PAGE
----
In statistical modeling the covariance structure is often considered a nuisance, or at least of secondary importance to the mean. However, when the goals of an analysis include estimation of subject-specific effects or prediction, estimation of the covariance structure is very important. This project will develop methodology for improving estimation of covariance structure in longitudinal cancer studies. This will result in increased efficiency in estimation of fixed and random effects, such as subject-specific trajectories, and predictions. Specifically, this project will develop estimators of covariance matrices that are robust to a variety of eigenstructures and/or structural assumptions, develop methods to compute these estimators in hierarchical models, and develop classes of models to account for heterogeneity, both explained and unexplained by covariates, in covariance structures across subjects in longitudinal trials. In sum, this will provide greater flexibility in modeling, and efficiency in making inferences from, longitudinal cancer data. The methods include development of sensible prior distribution from which estimators can be derived that have good properties in small samples and/or in high dimensions and construction of hierarchical models to account for heterogeneous covariance structures across subjects through covariates and/or prior distributions. The common theme will be prior distributions which sh6nk the cova6ance matrix or function toward some parametric form or to some 'average' matrix or function, with the amount of shrinkage determined by the data. Computationally efficient ways to compute the estimators and fit the models will be explored, some of which will involve only minor modifications to standard software.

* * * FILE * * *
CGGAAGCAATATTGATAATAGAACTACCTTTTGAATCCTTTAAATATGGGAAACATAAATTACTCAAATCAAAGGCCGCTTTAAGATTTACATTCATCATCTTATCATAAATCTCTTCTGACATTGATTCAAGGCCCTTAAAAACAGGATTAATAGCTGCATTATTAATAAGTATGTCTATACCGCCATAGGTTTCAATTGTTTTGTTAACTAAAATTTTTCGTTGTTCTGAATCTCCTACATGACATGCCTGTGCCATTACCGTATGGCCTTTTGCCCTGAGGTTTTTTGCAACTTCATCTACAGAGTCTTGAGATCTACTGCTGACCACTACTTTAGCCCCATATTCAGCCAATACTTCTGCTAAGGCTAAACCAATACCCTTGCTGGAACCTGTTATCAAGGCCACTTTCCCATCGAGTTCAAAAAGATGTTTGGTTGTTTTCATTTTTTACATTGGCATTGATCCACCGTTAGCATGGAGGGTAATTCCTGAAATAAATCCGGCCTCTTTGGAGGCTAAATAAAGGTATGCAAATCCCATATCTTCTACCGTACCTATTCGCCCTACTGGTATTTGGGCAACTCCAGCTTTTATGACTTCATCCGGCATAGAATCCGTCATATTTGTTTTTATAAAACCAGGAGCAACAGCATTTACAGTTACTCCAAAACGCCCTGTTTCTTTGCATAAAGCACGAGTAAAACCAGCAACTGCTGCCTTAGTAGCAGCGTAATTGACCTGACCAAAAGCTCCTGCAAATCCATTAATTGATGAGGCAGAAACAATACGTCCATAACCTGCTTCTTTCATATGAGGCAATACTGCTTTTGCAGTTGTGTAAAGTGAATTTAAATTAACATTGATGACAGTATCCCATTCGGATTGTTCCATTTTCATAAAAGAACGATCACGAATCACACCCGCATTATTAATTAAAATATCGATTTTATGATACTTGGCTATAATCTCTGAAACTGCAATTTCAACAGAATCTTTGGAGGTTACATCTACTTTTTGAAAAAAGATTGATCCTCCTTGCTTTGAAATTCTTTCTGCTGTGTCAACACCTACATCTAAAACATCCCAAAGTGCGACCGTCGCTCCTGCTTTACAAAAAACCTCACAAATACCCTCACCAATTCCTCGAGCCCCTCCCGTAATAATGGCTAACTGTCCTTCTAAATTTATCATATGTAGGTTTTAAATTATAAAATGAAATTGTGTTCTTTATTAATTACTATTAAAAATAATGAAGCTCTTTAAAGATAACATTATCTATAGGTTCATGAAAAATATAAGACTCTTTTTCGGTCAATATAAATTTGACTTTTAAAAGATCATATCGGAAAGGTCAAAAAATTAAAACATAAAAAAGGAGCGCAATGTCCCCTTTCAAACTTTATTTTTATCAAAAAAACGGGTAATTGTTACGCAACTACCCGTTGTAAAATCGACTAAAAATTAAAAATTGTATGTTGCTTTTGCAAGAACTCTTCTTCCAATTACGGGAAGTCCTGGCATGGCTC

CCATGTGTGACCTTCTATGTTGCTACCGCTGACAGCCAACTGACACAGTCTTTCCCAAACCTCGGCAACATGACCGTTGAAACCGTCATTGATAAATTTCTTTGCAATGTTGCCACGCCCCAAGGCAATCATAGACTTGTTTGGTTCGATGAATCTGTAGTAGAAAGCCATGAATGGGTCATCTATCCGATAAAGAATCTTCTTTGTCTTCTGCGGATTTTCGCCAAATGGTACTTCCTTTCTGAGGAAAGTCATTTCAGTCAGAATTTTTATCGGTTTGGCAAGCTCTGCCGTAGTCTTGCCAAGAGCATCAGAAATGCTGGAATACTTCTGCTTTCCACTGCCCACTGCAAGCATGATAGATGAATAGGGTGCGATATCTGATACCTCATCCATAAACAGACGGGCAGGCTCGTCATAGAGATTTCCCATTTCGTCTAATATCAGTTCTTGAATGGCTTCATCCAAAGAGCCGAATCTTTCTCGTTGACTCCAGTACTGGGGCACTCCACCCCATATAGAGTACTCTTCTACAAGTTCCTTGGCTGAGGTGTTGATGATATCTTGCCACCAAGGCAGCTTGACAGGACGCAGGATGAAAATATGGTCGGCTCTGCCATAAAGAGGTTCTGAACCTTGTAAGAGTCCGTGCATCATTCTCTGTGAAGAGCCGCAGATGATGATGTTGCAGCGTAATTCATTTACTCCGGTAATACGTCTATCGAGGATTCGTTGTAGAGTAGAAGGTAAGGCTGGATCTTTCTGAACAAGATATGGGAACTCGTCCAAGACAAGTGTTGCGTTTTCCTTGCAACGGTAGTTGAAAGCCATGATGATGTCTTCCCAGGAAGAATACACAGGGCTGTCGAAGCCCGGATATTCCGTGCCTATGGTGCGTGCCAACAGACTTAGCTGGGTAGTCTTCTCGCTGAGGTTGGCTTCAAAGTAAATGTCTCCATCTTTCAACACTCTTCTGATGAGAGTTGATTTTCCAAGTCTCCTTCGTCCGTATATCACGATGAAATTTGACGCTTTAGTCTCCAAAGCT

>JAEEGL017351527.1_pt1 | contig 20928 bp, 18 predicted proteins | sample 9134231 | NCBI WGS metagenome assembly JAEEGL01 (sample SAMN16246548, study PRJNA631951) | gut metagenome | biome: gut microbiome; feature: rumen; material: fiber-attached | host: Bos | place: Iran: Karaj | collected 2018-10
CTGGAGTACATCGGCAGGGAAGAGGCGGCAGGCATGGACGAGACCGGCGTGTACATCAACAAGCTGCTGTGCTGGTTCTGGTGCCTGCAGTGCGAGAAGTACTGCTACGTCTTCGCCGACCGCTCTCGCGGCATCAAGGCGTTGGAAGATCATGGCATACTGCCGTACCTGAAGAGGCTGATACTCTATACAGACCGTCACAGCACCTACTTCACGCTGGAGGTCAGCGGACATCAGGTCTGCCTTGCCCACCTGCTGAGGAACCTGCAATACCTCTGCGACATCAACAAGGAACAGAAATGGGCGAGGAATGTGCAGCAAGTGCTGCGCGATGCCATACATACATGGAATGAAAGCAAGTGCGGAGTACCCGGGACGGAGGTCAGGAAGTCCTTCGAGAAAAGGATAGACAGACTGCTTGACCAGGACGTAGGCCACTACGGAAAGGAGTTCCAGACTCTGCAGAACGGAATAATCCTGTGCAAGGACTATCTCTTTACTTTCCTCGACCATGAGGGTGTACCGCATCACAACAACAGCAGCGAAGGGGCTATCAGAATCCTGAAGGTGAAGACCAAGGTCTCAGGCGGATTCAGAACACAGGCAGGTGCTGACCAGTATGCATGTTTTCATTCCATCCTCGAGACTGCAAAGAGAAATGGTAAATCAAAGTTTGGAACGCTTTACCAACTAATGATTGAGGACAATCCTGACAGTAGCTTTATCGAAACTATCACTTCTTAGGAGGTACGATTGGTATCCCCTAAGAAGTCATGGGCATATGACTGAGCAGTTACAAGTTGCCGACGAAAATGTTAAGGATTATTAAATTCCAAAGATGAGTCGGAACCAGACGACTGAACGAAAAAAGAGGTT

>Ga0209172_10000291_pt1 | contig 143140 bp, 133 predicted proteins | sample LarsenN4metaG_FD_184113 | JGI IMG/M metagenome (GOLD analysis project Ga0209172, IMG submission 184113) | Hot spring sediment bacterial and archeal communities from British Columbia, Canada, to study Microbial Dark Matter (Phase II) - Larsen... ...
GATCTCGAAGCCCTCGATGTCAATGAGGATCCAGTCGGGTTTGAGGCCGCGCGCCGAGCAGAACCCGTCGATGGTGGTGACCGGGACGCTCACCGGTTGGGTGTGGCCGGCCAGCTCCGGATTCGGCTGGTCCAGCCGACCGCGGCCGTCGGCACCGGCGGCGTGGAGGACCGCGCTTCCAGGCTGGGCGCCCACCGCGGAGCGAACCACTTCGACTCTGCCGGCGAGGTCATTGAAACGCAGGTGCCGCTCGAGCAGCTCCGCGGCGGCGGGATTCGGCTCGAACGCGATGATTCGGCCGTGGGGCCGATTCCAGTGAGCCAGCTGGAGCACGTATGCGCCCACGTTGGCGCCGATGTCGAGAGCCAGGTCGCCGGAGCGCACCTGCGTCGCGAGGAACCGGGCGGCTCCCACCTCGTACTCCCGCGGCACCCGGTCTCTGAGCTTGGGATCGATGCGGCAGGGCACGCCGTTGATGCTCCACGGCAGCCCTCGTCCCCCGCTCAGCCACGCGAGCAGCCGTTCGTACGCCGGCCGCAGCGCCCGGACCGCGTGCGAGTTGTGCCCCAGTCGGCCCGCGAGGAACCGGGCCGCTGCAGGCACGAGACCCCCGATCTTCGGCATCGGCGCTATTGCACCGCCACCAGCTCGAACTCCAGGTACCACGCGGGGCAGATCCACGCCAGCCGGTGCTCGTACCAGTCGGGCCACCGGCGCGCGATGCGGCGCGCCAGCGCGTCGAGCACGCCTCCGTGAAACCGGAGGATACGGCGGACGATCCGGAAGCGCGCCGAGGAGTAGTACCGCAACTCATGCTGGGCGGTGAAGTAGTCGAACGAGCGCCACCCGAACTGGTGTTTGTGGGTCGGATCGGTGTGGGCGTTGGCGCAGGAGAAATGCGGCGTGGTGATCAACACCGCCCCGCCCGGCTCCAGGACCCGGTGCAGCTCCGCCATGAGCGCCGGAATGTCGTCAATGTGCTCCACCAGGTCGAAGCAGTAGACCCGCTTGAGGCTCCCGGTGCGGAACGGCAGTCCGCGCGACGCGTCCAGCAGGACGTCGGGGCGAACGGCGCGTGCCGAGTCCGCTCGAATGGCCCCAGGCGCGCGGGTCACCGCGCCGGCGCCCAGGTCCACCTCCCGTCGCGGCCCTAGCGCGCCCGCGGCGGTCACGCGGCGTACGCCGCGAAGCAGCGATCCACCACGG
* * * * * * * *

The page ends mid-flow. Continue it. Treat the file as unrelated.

National Institute of Health (NIH)
National Cancer Institute (NCI)
Research Project (R01)
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Special Emphasis Panel (ZRG1-SNEM-5 (01))
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Erickson, Burdette (BUD) W
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University of Florida
Biostatistics & Other Math Sci
Schools of Arts and Sciences
United States
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Wang, Chenguang; Scharfstein, Daniel O; Colantuoni, Elizabeth et al. (2017) Inference in randomized trials with death and missingness. Biometrics 73:431-440
Kim, Chanmin; Daniels, Michael J; Marcus, Bess H et al. (2017) A framework for Bayesian nonparametric inference for causal effects of mediation. Biometrics 73:401-409
Lee, Keunbaik; Baek, Changryong; Daniels, Michael J (2017) ARMA Cholesky Factor Models for the Covariance Matrix of Linear Models. Comput Stat Data Anal 115:267-280
Liu, Minzhao; Daniels, Michael J; Perri, Michael G (2016) Quantile regression in the presence of monotone missingness with sensitivity analysis. Biostatistics 17:108-21
Gaskins, J T; Daniels, M J (2016) Covariance Partition Priors: A Bayesian Approach to Simultaneous Covariance Estimation for Longitudinal Data. J Comput Graph Stat 25:167-186
Gaskins, J T; Daniels, M J; Marcus, B H (2016) Bayesian methods for nonignorable dropout in joint models in smoking cessation studies. J Am Stat Assoc 111:1454-1465
Xu, Dandan; Chatterjee, Arkendu; Daniels, Michael (2016) A note on posterior predictive checks to assess model fit for incomplete data. Stat Med 35:5029-5039
Josefsson, Maria; de Luna, Xavier; Daniels, Michael J et al. (2016) Causal inference with longitudinal outcomes and non-ignorable drop-out: Estimating the effect of living alone on cognitive decline. J R Stat Soc Ser C Appl Stat 65:131-144
Daniels, Michael J; Jackson, Dan; Feng, Wei et al. (2015) Pattern mixture models for the analysis of repeated attempt designs. Biometrics 71:1160-7
Su, Li; Daniels, Michael J (2015) Bayesian modeling of the covariance structure for irregular longitudinal data using the partial autocorrelation function. Stat Med 34:2004-18

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